Red Foxes - All You Need To Know
Red foxes are the most popular fox species in the UK. In this article, we cover the main questions regarding red foxes and their habitat and behaviour.
What Do Red Foxes Look Like?
Red foxes have short limbs and elongated bodies but they are the largest species of the Vulpes genus. Their fur is red-brownish, some might say it looks more orange than red. They also have white on their stomach, jaw and neck, paws and tails.
Their canine teeth are relatively long. Also, their tails are longer than half of their bodies' length.
The females' skulls are smaller than the males'.
On average, the size of an adult red fox are:
- height at the shoulder - 35–50 cm
- body length - 45–90 cm
- tail - 30–55.5 cm
The weight of an adult fox ranges from 2.2–14 kg, with the females being lighter than the males.
Where Do Red Foxes Live?
If you’ve seen foxes on your property, you must have asked yourself the question “Where do red foxes live?” Red foxes’ habitat is diverse. They are present in several continents and because they are very adaptable, can live equally well in habitats such as forests, grasslands, mountains and even deserts. Over the last couple of years, they have also become used to urban areas and human presence.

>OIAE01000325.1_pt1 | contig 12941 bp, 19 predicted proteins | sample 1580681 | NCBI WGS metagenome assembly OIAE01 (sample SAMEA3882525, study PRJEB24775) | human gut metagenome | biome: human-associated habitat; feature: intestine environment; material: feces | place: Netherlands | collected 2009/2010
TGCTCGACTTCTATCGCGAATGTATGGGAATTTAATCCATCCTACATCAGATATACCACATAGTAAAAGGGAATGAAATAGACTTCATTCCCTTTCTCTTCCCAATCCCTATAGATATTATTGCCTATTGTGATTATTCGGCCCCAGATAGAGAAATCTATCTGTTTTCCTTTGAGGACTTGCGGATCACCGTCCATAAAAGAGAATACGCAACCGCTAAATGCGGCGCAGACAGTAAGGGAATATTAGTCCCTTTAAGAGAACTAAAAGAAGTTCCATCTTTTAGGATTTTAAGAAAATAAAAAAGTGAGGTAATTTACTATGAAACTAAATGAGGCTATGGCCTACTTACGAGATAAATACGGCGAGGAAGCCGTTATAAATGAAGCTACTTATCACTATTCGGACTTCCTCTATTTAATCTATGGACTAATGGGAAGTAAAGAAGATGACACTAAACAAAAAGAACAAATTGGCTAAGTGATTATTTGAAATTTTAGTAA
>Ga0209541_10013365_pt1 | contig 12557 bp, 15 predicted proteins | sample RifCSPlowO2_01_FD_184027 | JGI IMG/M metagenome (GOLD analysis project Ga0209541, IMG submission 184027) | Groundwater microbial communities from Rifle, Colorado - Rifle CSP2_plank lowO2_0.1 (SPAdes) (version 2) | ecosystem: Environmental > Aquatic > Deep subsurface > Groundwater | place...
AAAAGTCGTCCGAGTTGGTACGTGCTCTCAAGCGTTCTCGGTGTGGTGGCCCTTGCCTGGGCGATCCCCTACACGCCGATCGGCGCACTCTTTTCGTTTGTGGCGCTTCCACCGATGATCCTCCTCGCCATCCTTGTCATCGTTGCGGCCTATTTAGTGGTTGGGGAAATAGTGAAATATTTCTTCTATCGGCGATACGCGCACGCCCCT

In the wild, foxes dig burrows in the ground which are called ‘dens’. These dens are their homes and provide them with shelter from harsh weather and predators, food storage, sleep and a safe place to give birth to the young cubs.
In urban areas, they often make their dens under wooden constructions such as your shed and even your house.
They mark their territory by urinating and this is also a signal for their presence and a way to communicate with other foxes.
What Do Red Foxes Eat?
Red foxes, like other species of their family, are omnivorous and opportunistic eaters. Their diet can range between meat and fruits, but they prefer meat. They hunt small mammals such as rats, mice, voles and often squirrels, plus rabbits and hares.